It’s finding its footing all over the globe too. Over in New Zealand, Nic Loosley has opened a Pay As You Feel restaurant called Everybody Eats, where visitors can enjoy a three-course meal prepared from food headed to landfills. The food would only have gone to waste otherwise and is better used to help feed those who might not be able to enjoy a meal otherwise. According to Loosely, around a third of people do leave money for the meals.
Hotels and restaurants can benefit from using local produce in more ways than helping support the community; why not have some produce coming from as local as possible, your own garden? Forbes revealed some of the ways the eco-hotel and spa, Six Senses, maintains luxury with sustainability. From villas built to stay cool, to air conditioning that turns off if the doors are opened, Six Senses have thought of everything when it comes to embracing balance.
Their kitchens are supplied from the hotel’s own garden. The garden is tended to without synthetic chemicals and is fed with recycled water. Any hotel or restaurant with the capacity to do so should look into planting a garden for its kitchen use, even if it is just a small herb garden – any small change can reduce the need potentially over-purchase from a supplier.
Six Senses has its own still and sparkling fresh water, bottled in reusable glass bottles. The company actually treats, purifies, and mineralises its own water!
And what about the packaging?
Another major factor is the packaging around our food and drink. BRITA UK conducted a study, titled The Planet Around You: How Hospitality Businesses Are Addressing The Sustainability Challenge. In the publication, it was noted that 70% of businesses are currently looking to cut down on single-use plastics, like straws and water bottles. Plus, 64% of consumers said they would likely return to a shop with the intent of making a purchase, if they could refill their water bottle. The incentive of refillable water bottle stations could be further supported, says Martha Wardrop, Green councillor, when she spoke to the Evening Times:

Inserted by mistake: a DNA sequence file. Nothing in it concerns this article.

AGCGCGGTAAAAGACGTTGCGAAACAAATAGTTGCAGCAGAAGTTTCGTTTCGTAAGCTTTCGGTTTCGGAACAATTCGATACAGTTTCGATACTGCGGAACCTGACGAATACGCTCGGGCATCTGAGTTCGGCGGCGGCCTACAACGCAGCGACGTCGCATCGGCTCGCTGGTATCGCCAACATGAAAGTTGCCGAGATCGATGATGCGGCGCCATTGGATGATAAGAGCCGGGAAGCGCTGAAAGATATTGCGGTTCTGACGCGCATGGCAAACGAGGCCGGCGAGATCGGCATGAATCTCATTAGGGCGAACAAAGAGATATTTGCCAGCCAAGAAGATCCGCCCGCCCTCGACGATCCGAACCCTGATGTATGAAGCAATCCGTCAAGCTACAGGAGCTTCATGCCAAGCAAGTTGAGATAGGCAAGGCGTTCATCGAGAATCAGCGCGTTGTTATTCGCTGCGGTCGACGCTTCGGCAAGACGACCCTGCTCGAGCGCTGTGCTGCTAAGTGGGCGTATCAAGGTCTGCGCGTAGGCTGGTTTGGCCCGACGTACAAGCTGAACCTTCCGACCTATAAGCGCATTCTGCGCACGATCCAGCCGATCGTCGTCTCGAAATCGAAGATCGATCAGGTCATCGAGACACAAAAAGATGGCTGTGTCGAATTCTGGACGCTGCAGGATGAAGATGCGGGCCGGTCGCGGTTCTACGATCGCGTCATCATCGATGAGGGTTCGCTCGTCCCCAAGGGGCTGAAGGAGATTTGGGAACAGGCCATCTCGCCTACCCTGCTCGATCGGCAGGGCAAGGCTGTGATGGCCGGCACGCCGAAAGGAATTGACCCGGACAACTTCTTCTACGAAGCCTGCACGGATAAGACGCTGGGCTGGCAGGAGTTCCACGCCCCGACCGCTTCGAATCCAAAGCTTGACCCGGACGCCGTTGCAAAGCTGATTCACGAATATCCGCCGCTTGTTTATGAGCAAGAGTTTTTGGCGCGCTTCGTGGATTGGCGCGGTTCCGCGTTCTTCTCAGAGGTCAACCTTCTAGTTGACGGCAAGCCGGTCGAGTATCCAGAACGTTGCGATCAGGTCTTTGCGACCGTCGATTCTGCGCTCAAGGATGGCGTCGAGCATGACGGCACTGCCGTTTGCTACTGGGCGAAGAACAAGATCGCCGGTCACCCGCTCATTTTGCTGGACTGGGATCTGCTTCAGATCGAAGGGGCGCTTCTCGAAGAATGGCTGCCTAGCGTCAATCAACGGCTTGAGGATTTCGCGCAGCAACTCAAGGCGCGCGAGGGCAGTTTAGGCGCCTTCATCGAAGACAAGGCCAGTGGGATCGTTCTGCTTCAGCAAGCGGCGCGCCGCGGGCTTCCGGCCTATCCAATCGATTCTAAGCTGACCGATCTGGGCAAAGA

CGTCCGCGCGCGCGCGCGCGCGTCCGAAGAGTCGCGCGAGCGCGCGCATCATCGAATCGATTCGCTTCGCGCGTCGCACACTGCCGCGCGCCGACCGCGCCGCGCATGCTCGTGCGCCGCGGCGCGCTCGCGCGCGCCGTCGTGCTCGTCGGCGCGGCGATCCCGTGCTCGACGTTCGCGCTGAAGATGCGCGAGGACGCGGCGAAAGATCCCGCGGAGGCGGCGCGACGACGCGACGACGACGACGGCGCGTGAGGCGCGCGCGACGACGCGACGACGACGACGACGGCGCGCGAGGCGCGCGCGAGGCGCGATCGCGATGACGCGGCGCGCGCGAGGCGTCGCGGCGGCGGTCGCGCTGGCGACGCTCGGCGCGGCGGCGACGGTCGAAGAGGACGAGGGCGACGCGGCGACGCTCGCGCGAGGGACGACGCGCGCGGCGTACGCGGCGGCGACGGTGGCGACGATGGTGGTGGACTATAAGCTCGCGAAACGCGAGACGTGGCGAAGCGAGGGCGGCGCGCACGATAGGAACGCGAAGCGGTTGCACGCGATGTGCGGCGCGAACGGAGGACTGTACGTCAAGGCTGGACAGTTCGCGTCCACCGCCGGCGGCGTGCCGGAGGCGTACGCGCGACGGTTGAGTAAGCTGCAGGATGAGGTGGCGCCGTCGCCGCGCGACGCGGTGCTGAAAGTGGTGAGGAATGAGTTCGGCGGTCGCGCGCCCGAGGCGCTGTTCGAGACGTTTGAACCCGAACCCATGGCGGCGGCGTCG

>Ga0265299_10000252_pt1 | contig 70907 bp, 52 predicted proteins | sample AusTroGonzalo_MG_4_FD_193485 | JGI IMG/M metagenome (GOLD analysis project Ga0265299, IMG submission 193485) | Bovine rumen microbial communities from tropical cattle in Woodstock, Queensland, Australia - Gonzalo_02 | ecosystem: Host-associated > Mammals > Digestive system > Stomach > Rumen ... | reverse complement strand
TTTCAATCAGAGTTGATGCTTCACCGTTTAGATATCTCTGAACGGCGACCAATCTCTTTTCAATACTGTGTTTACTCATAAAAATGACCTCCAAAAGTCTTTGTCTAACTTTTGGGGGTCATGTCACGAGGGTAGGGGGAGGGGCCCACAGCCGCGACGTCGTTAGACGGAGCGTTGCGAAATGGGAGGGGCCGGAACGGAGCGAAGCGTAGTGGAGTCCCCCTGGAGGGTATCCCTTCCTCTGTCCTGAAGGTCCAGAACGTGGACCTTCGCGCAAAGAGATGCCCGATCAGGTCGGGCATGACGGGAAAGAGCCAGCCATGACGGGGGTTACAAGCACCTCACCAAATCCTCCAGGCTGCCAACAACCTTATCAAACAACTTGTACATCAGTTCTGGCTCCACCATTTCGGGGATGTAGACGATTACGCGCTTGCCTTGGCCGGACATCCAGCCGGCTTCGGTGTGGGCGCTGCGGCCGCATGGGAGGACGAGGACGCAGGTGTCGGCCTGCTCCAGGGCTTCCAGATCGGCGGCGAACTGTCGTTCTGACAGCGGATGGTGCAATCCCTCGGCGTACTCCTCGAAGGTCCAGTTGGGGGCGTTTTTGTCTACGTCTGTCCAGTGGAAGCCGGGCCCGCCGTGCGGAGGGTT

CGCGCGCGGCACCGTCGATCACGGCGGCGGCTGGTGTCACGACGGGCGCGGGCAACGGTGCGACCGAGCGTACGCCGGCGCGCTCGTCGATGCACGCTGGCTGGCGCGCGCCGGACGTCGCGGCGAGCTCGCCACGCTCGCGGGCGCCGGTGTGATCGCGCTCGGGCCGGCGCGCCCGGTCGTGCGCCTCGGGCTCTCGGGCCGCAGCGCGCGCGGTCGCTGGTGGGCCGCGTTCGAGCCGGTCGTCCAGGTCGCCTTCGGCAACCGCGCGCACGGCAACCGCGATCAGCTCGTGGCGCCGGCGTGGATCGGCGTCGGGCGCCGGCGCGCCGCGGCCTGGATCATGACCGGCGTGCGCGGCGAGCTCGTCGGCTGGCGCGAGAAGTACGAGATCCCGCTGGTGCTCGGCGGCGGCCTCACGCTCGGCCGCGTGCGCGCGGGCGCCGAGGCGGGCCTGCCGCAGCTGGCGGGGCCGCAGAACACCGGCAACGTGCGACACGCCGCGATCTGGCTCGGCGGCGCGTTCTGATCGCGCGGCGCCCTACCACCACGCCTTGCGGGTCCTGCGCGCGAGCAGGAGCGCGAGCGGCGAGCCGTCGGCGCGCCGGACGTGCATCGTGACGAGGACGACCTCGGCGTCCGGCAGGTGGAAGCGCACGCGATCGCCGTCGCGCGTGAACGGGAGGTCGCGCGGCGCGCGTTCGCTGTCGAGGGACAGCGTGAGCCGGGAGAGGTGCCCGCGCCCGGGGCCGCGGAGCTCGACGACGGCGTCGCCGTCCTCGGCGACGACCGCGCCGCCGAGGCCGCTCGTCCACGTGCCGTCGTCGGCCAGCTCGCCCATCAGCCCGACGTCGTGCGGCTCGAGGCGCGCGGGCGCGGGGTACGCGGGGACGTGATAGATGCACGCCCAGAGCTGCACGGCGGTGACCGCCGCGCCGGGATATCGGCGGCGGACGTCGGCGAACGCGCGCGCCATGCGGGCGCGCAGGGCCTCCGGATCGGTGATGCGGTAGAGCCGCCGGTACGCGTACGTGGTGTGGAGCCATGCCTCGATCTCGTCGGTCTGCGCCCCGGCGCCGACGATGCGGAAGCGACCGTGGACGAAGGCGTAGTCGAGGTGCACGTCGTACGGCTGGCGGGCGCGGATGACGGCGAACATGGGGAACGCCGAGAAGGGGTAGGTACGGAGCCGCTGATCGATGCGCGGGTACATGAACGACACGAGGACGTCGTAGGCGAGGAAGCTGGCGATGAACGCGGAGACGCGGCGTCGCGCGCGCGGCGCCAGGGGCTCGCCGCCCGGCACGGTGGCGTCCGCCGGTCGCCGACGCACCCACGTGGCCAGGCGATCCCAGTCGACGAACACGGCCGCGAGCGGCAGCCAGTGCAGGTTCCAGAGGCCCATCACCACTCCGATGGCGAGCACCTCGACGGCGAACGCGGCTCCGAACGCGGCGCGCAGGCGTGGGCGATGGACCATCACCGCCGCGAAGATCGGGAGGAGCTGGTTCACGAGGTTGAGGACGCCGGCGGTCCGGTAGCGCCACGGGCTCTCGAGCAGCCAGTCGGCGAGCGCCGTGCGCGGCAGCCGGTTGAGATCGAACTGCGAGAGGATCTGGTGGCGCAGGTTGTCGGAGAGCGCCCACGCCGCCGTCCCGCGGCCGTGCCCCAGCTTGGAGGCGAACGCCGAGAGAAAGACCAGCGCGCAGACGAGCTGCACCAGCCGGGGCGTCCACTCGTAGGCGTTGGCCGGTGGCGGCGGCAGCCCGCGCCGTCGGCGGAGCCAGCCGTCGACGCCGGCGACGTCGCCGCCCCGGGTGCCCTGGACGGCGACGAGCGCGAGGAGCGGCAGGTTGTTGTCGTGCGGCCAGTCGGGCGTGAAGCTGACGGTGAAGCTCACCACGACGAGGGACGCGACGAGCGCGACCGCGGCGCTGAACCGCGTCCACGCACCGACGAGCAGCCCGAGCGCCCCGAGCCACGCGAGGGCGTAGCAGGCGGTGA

“[There is a] need to help turn the harmful tide of plastic waste and little from single-use plastic bottles,” she said, “which is damaging the marine environment and blighting our streets.” The councillor went on to say that pubs and cafes could do their part by offering free drinking water to everyone, not only customers, by signing up to an initiative such as Refill.
The hospitality sector is seeking to remove much more than just plastic water bottles. USAToday revealed steps a number of hotels are taking in an active attempt to lower the use of plastic. From the Hilton vowing to remove all plastic straws from its hotels by the end of 2018, to the Marriott replacing the individually offered toiletries with reusable dispensers, no one is resting on their laurels. Taking a look at airlines, United Airlines recycled 13 million pounds of plastic and other materials in 2016, and Alaska Airlines are currently in the process of replacing plastic stirring sticks with white birch stirrers. Over in the fast food sector, McDonald’s have chosen to remove plastic straws from use at their restaurants.
What is in the future for hospitality businesses looking to reduce their waste? BRITA UK went on to conclude that over 40% of hospitality businesses are seeking more information and advice on how to become more sustainable. If you are one of these businesses, reach out to Reconomy for advice. Could you offer water refills, or switch out plastic single-use bottles to alternatives? What can you do today to avoid leaving a mark on landfills?